On November 1, 2014, Oklahoma is again amending its expungement laws. They now provide extra relief for what types of crimes can receive expungement from an individual’s criminal record. Under Oklahoma criminal law several types of Tulsa County expungement exist. The two most common or deferred action expungements, sometimes called a section 991 expungement; and a complete expungement, also called a section 18 expungement. It is important to note that not all expungements are equal nor provide the same relief.
Deferred Expungement Tulsa County:
Deferred action is when the court will withhold a finding a guilt upon a part. This is as long as they enter a guilty plea and agree to pay fines and costs, as well as go through probation for a determined length of time. Section 991 expungement occurs after an individual completes their probation associated with a deferred action associated with a guilty plea. If a individual successfully completes their probation, then the charge shows as dismissed on background checks. Certain documentation strikes from the record, but arrest records will still be available upon a background search.
Oklahoma Section 18 Expungement:
A section 18 expungement is a complete clearing of the criminal record, including sealing the arrest record. In order to have a criminal matter complete expunged from your record, the following must apply:
- You received an acquittal on the charge; or
- The conviction reverses with instructions to dismiss by an appellate court of competent jurisdiction, or an appellate court of competent jurisdiction reverses the conviction and the district attorney subsequently dismisses the charge; or
- Factual innocence re-establishes by the use of deoxyribonucleic acid (DNA) evidence after the conviction; or
- You receive a full pardon on the basis of a written finding by the Governor of actual innocence for the crime for which you receive the sentence; or
- You are under arrest and no charges of any type, including charges for an offense different than that for your original arrest, file and the statute of limitations expires or the prosecuting agency declines to file charges; or
- You were under eighteen (18) years of age at the time of the commission of the offense and you receive a full pardon for the offense; or
- You were charged with one or more misdemeanor or felony crimes, all charges have been dismissed, you were never been convicted of a felony, no misdemeanor or felony charges are pending against you, and the statute of limitations for refiling the charge or charges has expired or the prosecuting agency confirms that the charge or charges will not be refiled (this doesn’t apply to charges that have been dismissed following the completion of a deferred judgment or delayed sentence); or
- You were charged with a misdemeanor, the charge has been dismissed following the successful completion of a deferred sentence, you have never been convicted of a misdemeanor or felony, no misdemeanor or felony charges are pending against you, and at least one (1) year has passed since the charge was dismissed; or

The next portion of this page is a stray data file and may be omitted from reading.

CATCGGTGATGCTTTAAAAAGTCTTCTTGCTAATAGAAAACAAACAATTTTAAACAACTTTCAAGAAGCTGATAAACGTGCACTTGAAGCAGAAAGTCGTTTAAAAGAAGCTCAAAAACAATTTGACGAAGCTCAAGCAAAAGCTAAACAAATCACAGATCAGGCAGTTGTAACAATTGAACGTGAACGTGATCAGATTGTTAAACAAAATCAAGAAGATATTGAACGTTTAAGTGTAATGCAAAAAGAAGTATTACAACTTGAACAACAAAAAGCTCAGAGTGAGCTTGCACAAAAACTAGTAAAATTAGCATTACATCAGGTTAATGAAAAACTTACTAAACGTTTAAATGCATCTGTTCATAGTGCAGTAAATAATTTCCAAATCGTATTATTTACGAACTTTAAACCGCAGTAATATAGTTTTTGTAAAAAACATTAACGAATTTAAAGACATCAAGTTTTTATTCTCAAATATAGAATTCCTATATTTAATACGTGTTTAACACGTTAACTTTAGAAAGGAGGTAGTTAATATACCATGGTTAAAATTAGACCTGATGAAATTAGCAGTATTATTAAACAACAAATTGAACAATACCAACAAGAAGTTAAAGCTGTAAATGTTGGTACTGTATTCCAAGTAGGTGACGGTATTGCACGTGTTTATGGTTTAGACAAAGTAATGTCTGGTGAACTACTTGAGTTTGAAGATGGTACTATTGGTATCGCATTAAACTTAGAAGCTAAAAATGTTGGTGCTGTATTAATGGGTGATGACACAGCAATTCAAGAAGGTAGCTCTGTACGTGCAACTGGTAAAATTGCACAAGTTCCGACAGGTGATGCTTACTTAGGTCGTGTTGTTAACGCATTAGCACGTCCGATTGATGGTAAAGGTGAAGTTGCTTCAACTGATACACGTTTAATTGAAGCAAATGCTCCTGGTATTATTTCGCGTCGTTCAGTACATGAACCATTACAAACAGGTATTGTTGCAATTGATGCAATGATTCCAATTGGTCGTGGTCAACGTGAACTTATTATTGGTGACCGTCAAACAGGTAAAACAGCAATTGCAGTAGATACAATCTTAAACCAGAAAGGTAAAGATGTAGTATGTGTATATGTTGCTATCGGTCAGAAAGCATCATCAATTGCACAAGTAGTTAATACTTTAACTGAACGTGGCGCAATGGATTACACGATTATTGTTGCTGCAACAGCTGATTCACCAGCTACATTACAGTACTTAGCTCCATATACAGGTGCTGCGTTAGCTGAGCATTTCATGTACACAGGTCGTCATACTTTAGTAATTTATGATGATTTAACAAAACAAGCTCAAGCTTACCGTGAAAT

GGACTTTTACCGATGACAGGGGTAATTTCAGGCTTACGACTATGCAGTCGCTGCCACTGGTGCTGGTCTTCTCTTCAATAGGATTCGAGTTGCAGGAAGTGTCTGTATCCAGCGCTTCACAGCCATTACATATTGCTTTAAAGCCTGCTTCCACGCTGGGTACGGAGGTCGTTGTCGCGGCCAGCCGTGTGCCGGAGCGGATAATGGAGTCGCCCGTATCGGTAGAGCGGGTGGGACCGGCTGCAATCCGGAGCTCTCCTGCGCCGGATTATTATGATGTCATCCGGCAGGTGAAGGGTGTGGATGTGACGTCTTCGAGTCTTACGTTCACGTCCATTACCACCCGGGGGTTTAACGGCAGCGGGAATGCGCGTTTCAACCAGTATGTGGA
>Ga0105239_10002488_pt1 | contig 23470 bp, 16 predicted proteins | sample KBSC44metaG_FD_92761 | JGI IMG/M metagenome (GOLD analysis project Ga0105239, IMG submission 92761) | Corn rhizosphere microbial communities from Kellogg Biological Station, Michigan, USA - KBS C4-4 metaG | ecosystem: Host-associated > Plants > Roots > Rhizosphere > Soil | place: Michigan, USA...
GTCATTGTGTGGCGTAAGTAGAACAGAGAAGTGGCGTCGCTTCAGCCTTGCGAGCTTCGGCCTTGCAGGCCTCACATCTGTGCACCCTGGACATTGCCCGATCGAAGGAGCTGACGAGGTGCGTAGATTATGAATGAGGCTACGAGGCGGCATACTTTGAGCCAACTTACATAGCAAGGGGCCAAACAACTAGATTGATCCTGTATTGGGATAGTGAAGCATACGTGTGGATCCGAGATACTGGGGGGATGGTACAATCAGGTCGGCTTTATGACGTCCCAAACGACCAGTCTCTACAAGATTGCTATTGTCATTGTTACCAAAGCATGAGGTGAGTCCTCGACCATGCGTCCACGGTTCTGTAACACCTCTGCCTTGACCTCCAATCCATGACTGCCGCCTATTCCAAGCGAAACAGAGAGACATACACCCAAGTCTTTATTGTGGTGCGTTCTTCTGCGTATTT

- You were charged with a nonviolent felony offense, the charge was dismissed following the successful completion of a deferred judgment or delayed sentence, you have never been convicted of a misdemeanor or felony, no misdemeanor or felony charges are pending against the person, and at least ten (10) years have passed since the charge was dismissed; or
- You receive a misdemeanor conviction, you have no felony convictions, no felony or misdemeanor charges are pending against you, and at least ten (10) years elapse since the end of the last misdemeanor sentence; or
- You were convicted of a nonviolent felony offense, you have received a full pardon for the offense, you have not been convicted of any other felony, you have not been convicted of a separate misdemeanor in the last fifteen (15) years, no felony or misdemeanor charges are pending against you, and at least ten (10) years have passed since the felony conviction; or
- You receive charges or arrest or are the subject of an arrest warrant for a crime of another person who used your name or other identification without the your consent or authorization.
As you can see there are several situations that allow for the complete expungement of a criminal record. The most important change in this years amendment is that now the felony conviction can also receive expungement. Prior to this change, if an individual had more than one criminal conviction an expungement would be unavailable.
While it may seem that expungement process is simple, that is far from true. Several notice requirements must occur. First, a hearing needs scheduling. Further, if part of the request for relief involves a pardon, the pardon itself must be complete prior to asking for a Tulsa County expungement.
Contact an Expungement Attorney in Tulsa, Oklahoma
If you have questions regarding an Oklahoma criminal record expungement or a pardon we can help. Contact our Criminal lawyers and talk with a Tulsa County expungement attorney.